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I am comparing the certificates in my local computer and MMC.exe permits me to view the certificates for "Current User" and "Computer".

I don't understand why there would be two "personal" stores. Can someone explain why there are two, and how they interact?

It would be nice to know why those other folders are there too. The only one that I think has a fixed meaning is "Trusted Root Certificates". The other constant is that Fiddler also seems to put its certificates into "Current User \ Personal"

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For example; FedUtil will only use certificates located in the following location (web.config)

        <serviceCertificate findValue="6CB9aaaaa636EBF52980152CDCB02D3BBBBBBBBB" storeLocation="LocalMachine" storeName="My" x509FindType="FindByThumbprint" />
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Where's the source code related to this question? –  Mike Atlas Apr 15 '11 at 19:44
    
@Mike Atlas - Per your request and apparent close vote –  makerofthings7 Apr 15 '11 at 20:35
    
It wasn't my close vote. –  Mike Atlas Apr 16 '11 at 1:24
    
no worries... thanks! –  makerofthings7 Apr 16 '11 at 1:51

2 Answers 2

up vote 3 down vote accepted

It's mostly a matter of what their intended scope of usage is. The "Local Machine Personal" store contains certificates used either by applications as client/server certificates and belong to this computer only; whereas the "Current User Personal" store contains certificates not bound to any particular machine (for example, you may have a certificate you use to digitally sign documents on several different machines).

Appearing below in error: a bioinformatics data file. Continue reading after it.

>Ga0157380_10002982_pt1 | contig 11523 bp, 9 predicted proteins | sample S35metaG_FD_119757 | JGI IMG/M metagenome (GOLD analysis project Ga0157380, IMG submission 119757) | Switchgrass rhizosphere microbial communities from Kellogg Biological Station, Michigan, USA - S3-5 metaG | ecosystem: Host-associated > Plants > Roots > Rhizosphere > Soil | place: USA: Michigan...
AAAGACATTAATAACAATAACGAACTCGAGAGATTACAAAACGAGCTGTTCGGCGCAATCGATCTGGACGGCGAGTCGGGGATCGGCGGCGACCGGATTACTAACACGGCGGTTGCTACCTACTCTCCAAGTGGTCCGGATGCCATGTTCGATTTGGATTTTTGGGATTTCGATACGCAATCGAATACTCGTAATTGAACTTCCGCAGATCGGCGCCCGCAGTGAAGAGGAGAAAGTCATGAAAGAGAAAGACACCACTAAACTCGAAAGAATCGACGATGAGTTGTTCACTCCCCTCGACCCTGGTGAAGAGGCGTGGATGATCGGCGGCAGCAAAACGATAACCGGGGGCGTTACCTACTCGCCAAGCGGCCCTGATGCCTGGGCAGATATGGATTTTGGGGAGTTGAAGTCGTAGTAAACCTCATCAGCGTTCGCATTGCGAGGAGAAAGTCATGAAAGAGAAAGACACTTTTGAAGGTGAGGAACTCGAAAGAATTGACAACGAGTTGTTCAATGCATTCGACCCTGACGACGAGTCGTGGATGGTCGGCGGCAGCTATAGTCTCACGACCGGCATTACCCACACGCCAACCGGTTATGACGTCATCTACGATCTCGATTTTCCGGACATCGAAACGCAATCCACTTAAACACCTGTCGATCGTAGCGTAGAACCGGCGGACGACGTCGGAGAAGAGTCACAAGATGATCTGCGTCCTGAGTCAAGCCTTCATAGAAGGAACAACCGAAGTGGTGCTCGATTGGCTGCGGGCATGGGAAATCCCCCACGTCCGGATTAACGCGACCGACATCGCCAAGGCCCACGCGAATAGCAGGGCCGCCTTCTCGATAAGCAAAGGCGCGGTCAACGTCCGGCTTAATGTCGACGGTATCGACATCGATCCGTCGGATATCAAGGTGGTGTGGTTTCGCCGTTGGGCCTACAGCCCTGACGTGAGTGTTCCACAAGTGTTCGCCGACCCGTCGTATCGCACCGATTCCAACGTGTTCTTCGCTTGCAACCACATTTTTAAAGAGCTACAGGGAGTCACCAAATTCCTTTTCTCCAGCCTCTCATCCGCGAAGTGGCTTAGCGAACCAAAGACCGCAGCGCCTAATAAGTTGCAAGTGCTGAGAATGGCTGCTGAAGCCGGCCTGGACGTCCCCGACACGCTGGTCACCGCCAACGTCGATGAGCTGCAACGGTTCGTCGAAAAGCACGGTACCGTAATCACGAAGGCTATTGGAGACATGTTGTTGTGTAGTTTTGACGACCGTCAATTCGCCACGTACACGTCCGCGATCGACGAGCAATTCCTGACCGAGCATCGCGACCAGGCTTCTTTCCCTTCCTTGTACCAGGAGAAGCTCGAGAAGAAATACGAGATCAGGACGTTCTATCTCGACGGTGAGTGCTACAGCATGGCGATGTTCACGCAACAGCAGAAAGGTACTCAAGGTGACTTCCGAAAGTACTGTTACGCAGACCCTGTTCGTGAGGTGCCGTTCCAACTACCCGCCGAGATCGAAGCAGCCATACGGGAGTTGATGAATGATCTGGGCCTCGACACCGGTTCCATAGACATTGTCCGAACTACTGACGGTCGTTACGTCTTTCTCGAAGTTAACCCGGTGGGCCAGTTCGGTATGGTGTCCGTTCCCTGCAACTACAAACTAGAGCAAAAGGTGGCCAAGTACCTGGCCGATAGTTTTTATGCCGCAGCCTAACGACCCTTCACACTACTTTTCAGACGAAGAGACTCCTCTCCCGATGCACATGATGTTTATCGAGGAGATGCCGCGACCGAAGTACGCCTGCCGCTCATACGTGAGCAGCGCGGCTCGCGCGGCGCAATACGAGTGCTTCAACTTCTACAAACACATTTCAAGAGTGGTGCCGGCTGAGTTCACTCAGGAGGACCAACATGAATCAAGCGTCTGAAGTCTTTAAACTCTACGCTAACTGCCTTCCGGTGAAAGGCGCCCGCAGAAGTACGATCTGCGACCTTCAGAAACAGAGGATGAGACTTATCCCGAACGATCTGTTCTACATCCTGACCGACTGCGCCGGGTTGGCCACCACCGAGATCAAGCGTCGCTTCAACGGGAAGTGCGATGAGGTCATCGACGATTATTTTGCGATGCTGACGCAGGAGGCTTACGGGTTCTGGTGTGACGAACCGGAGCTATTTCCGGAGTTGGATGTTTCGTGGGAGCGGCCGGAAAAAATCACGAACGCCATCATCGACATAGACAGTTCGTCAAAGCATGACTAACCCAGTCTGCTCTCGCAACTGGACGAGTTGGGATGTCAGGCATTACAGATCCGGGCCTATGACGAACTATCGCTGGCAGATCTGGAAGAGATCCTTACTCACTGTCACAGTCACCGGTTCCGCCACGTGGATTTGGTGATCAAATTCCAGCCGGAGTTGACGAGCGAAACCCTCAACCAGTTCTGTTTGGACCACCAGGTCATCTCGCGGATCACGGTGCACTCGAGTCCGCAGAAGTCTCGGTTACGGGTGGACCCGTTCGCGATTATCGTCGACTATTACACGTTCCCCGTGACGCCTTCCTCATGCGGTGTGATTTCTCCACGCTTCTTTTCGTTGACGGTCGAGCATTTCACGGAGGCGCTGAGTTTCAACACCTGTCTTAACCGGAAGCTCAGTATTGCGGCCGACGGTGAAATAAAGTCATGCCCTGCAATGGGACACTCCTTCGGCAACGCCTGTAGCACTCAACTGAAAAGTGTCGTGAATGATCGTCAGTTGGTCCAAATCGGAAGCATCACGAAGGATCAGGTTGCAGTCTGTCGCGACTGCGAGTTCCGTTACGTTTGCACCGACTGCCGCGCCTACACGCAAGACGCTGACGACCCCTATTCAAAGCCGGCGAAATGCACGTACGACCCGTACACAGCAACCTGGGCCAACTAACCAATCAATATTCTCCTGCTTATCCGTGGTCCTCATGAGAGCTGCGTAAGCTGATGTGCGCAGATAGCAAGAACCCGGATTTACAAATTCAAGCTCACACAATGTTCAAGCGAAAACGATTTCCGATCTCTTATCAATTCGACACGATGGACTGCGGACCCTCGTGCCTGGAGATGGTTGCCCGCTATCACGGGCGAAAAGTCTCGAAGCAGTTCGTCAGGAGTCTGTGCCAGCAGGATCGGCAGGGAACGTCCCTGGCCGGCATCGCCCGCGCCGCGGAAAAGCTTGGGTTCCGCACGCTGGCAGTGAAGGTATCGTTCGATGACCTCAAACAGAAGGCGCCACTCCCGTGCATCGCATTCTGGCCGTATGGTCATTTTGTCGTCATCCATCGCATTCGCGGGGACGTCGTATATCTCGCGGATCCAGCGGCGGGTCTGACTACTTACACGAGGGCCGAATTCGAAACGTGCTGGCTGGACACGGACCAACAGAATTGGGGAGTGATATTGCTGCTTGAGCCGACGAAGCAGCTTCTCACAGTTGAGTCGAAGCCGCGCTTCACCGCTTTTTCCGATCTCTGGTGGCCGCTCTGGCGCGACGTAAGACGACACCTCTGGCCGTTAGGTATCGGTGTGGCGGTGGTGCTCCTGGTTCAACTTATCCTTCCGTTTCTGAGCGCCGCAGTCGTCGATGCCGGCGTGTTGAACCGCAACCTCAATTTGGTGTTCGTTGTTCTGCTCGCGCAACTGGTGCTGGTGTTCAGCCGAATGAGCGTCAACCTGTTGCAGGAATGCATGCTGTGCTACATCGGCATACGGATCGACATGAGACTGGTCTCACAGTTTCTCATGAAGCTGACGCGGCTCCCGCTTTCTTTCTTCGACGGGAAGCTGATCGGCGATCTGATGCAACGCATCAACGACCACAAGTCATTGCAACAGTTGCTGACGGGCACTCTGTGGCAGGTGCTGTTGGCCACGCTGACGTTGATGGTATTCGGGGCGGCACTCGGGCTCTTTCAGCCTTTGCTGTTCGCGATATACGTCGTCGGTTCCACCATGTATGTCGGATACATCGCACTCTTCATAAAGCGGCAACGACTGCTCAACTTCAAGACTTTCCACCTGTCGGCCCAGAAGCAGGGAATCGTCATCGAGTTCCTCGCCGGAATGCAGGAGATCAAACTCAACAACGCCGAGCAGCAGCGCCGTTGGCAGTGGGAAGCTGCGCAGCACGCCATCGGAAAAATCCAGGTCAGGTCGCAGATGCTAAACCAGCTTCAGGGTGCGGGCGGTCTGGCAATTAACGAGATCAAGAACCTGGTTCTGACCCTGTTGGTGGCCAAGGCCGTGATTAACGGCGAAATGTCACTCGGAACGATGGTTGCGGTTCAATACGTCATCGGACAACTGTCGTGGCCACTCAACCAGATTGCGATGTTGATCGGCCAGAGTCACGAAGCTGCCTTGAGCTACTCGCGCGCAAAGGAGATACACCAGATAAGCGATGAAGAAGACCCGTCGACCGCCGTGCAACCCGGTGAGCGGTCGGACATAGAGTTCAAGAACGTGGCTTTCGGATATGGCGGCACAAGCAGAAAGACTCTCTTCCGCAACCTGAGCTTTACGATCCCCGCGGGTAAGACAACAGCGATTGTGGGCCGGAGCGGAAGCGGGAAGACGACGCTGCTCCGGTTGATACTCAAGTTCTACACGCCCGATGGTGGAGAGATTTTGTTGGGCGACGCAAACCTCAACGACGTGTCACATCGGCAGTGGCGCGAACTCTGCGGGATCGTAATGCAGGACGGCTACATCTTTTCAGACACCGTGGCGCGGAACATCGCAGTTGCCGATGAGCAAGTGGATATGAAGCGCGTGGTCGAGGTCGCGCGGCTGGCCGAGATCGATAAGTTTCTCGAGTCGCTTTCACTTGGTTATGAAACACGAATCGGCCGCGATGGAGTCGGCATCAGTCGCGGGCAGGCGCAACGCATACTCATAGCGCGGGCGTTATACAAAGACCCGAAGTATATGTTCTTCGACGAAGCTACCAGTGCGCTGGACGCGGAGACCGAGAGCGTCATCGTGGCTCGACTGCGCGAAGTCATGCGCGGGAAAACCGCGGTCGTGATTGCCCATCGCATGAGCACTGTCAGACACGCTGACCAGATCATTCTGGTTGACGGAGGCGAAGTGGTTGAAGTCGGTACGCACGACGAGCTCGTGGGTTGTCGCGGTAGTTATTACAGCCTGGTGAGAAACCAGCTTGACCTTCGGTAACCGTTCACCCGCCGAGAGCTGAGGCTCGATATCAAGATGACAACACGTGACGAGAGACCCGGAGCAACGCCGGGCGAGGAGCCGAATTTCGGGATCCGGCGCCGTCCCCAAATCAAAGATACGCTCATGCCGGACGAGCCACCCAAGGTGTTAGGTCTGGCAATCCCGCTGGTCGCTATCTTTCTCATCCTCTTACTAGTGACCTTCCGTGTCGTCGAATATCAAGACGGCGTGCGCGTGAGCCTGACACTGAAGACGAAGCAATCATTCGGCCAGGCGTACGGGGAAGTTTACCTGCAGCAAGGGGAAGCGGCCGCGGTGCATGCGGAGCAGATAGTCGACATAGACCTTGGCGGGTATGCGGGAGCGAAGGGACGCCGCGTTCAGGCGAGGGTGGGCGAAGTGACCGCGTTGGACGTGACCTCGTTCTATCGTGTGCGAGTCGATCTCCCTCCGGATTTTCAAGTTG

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How does the local computer\personal store affect other users on the same machine? –  makerofthings7 Apr 16 '11 at 1:51
    
You can't access the other's certs (unless you're an administrator). Try creating a new user account and looking at the personal certs while logged in to one/another. Try it for yourself. –  Mike Atlas Apr 21 '11 at 15:42

Most of the certificates in all of the certificate stores are just certificates... just certificates without the corresponding private key. They are used by the system to determine if things (like code, websites, etc.) can be trusted or not.

In the personal store, typically, you will have certificates you own, including the private key that is needed to actually SIGN things. Some of these are tied to a user (like signing email, for example), and are in the CurrentUser store, and some of these are tied to a machine (like SSL encryption on a website), and are in the LocalMachine store.

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